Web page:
Is It Possible to Resist Arrest?
This is the twelfth part in a series of posts about what legal obligations you have when you interact with the police. This article is about resisting arrest.
You’re out with a group of friends, some of whom are drunk and acting rowdy. This attracts the attention of a group of police officers who decide to arrest all of you. An officer grabs you roughly, twisting your arm, and attempts to put handcuffs on you.
You might wonder what to do.
The BEST answer: Let your arms go limp. Tell the officer politely that you will cooperate but he is hurting you.
The OK answer: Grin and bear it.
The WRONG reaction: Tense-up and push back to stop the officer from hurting you.
With respect to your friends, the officers probably have authority to arrest them for some species of disorderly conduct depending on how obviously intoxicated and rowdy they appear. However, with respect to you, the arrest is probably illegal. So the question this situation presents is this: What can you do in a situation like this to prevent a painful and illegal arrest?
You Do Not Have the Right to Resist Arrest
The most important thing to note at the outset is that you do not have a right to resist arrest, even if it is an illegal arrest. It used to be that citizens had the right to resist an illegal arrest and escape illegal confinement. However, in the 1960s and 70s, courts began to change their minds about that idea.
The Ohio Supreme Court, for instance, in 1975 decided that there was no right to resist an illegal arrest unless the arrest is carried out using “excessive or unnecessary force.” Some folks, even experienced attorneys have the wrong idea that there is still a right to resist an illegal arrest because, in Ohio, you cannot be convicted of resisting an illegal arrest.
That is, in order to prove that a person is committing the crime of resisting arrest, the prosecutor would have to prove that the arrest was legal. However, though you cannot be successfully prosecuted for resisting, you can still be prosecuted for other crimes like obstruction of official business or assault which are almost bound to happen if you resist. So safest and smartest thing to do is to not resist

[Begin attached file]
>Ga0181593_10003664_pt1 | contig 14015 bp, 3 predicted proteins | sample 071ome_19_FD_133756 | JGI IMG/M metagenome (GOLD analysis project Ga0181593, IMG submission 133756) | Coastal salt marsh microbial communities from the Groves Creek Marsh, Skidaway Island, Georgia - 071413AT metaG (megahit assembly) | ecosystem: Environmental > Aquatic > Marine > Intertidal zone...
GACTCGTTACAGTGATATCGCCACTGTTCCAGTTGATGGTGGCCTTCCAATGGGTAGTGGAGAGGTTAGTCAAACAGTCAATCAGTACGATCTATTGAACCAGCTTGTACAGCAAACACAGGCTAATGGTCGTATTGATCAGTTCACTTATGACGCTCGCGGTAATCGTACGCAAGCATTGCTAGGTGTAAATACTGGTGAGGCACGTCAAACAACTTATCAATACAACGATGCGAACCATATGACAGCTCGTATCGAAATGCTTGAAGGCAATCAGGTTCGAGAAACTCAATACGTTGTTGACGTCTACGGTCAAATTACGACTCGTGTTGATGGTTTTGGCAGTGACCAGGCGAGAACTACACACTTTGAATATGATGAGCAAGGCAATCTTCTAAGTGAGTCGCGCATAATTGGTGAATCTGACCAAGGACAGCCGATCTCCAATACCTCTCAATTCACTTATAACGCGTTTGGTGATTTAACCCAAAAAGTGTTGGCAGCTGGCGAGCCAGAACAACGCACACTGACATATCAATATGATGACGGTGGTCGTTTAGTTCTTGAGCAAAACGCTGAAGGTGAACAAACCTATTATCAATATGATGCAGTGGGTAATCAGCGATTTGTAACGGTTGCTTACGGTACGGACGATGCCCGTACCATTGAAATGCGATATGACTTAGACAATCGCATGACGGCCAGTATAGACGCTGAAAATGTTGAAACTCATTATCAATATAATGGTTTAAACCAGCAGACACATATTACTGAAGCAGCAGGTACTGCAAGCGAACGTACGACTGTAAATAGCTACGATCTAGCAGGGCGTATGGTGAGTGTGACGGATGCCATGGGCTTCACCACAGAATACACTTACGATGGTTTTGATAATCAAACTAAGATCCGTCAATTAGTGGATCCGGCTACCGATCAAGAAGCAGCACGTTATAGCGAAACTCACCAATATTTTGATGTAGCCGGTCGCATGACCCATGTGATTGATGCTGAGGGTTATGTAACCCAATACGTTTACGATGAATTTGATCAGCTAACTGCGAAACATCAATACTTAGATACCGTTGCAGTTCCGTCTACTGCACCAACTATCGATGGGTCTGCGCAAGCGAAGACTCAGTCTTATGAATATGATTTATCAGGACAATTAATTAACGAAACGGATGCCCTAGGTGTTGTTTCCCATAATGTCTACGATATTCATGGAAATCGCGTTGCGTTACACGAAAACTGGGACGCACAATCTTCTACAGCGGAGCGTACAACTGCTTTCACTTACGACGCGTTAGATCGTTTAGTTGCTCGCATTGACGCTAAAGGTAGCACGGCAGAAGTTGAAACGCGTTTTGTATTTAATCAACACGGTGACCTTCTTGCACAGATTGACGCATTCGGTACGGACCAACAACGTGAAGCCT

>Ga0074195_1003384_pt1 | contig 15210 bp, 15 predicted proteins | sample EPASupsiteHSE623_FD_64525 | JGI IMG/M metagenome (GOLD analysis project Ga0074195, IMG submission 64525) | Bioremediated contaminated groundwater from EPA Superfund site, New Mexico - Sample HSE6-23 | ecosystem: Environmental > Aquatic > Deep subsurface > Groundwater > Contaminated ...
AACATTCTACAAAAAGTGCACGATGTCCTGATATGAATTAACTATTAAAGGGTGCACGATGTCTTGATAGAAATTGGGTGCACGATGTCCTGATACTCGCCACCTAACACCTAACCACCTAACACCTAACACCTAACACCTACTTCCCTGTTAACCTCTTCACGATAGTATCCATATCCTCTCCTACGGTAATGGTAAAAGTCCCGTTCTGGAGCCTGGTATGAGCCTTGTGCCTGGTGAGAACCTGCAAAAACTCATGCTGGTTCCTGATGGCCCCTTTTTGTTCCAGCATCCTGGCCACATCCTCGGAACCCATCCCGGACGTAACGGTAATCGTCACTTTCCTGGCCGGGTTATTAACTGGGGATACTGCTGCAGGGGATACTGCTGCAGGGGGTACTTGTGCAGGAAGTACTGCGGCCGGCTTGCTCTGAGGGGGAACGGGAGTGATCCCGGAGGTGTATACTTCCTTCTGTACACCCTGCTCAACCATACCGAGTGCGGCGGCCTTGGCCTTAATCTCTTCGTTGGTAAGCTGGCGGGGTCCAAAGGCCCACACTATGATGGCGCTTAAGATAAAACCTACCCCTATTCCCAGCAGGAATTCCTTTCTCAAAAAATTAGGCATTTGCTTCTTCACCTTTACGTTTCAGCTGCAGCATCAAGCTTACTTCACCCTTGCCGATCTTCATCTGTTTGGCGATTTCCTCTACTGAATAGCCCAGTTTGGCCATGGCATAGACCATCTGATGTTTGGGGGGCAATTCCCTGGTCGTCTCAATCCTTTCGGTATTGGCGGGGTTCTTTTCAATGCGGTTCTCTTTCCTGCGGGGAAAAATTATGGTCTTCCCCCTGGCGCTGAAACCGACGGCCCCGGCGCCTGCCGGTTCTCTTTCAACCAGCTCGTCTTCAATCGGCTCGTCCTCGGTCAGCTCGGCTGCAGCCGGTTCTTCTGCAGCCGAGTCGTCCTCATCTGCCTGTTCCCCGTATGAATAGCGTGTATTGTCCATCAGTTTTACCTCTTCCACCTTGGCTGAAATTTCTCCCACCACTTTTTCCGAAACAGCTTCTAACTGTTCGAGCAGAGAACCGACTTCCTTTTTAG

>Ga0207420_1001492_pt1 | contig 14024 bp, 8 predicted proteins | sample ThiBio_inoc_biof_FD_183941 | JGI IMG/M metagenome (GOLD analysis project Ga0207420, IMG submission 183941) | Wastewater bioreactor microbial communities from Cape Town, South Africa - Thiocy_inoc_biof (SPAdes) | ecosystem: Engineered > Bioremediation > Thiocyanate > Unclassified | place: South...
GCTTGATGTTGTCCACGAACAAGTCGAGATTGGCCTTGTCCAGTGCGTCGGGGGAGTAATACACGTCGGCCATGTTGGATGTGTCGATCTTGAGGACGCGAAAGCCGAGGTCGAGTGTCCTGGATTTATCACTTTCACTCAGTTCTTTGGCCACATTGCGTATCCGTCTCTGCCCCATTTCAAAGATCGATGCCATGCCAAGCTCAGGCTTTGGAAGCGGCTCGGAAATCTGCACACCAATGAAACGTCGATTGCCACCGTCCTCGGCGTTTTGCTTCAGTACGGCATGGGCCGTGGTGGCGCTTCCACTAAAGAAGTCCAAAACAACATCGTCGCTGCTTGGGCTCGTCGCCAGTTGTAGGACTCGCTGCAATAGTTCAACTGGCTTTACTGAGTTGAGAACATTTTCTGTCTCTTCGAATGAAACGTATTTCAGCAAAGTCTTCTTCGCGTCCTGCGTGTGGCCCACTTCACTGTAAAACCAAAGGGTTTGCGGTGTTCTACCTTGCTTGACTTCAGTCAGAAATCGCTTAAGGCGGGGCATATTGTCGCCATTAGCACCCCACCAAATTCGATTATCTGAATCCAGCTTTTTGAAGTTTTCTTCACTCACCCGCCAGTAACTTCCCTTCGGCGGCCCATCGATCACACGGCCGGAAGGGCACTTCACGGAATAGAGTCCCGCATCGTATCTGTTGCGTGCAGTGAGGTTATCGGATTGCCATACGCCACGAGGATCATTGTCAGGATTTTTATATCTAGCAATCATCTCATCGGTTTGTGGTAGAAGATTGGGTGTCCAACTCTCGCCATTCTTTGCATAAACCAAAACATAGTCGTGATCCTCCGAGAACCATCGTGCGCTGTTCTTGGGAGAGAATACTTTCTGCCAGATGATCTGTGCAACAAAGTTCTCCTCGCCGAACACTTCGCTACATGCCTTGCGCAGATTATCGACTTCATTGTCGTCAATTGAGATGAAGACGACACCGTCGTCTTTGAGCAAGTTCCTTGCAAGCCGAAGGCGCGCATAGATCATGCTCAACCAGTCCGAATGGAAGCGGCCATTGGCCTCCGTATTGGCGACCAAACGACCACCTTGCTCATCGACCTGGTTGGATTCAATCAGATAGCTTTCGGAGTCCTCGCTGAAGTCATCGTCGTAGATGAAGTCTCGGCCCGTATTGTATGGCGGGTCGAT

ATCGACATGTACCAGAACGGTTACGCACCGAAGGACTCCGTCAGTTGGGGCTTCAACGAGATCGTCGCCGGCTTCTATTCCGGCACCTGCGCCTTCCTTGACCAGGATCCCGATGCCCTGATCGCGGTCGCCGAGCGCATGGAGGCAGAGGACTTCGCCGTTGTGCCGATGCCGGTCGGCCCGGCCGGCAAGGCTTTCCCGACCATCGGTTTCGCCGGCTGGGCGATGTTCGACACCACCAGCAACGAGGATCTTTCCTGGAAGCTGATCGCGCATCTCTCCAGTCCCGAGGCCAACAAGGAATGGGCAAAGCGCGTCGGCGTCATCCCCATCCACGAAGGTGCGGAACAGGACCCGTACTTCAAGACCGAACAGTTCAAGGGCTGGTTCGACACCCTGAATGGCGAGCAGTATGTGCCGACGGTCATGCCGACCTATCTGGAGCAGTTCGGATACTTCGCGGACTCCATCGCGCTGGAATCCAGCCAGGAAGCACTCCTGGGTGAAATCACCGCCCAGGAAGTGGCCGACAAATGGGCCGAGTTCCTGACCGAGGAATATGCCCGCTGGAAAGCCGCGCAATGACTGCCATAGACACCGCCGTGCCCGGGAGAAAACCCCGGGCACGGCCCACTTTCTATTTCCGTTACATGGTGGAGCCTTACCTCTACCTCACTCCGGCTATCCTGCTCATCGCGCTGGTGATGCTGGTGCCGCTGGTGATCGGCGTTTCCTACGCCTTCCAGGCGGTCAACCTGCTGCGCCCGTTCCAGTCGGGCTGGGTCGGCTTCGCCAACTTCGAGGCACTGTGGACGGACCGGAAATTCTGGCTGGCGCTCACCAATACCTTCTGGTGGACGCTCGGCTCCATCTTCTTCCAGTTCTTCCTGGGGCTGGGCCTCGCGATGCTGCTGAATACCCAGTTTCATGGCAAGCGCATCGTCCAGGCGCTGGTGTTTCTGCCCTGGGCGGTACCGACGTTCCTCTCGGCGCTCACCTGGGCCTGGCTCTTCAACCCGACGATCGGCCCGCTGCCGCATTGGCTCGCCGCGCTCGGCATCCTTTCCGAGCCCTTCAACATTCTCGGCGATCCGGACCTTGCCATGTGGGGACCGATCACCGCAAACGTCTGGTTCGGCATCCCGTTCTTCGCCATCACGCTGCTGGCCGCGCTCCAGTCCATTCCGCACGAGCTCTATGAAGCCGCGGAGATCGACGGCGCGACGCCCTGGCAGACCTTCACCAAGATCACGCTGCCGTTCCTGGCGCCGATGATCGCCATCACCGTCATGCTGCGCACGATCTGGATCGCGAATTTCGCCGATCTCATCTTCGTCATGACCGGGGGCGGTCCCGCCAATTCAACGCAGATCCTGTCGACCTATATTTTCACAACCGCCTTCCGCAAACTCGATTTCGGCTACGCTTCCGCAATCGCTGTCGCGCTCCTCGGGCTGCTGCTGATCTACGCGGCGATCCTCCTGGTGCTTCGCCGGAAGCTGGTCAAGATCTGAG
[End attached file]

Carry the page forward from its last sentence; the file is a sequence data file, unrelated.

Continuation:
Handling Excessive Force
In fact, the only time you are ever allowed to resist an officer is if excessive force is being used against you. But it is difficult to predict how much force is “excessive” and it is very dangerous to resist armed police officers. Certainly, a bit of arm twisting, like what is described in this case probably will not qualify as “excessive or unnecessary force.”
Thus, as the OK and BEST answers recognize, the right thing to do in all but the rarest of circumstances, is not to resist. However, the BEST answer goes further. The BEST answer also explains that you should let your arm go limp and let the officer know that you will cooperate and what he is currently doing is hurting.
It is important to let the officer know you will cooperate so he does not feel like he has to use force against you. It is important to let him know he is hurting you so he knows to stop doing what he is doing. But most important, is letting your arm go limp.
How Even Mild Resistance Can Be Obstruction Of Official Business
Almost every case I have ever seen that involves obstruction of official business concerns relatively mild resistance to police. And most often, mild resistance is actually an involuntary reaction to being painfully restrained.
It is amazingly tempting and even instinctual to tense up and push back against someone who is pinning you to the ground or trying to force your arm behind your back. But that is an impulse you have to control because if you do that, the officer will just push harder to force you to do what he wants. This will hurt more and, to make a bad situation worse, the officer might decide to charge you with obstruction of official business.
If you are under investigation, or have been arrested by any law enforcement agency, feel free to call 614-454-5010 or contact one of our experienced Criminal Defense Attorneys, for a free initial consultation about your legal rights and possible defenses.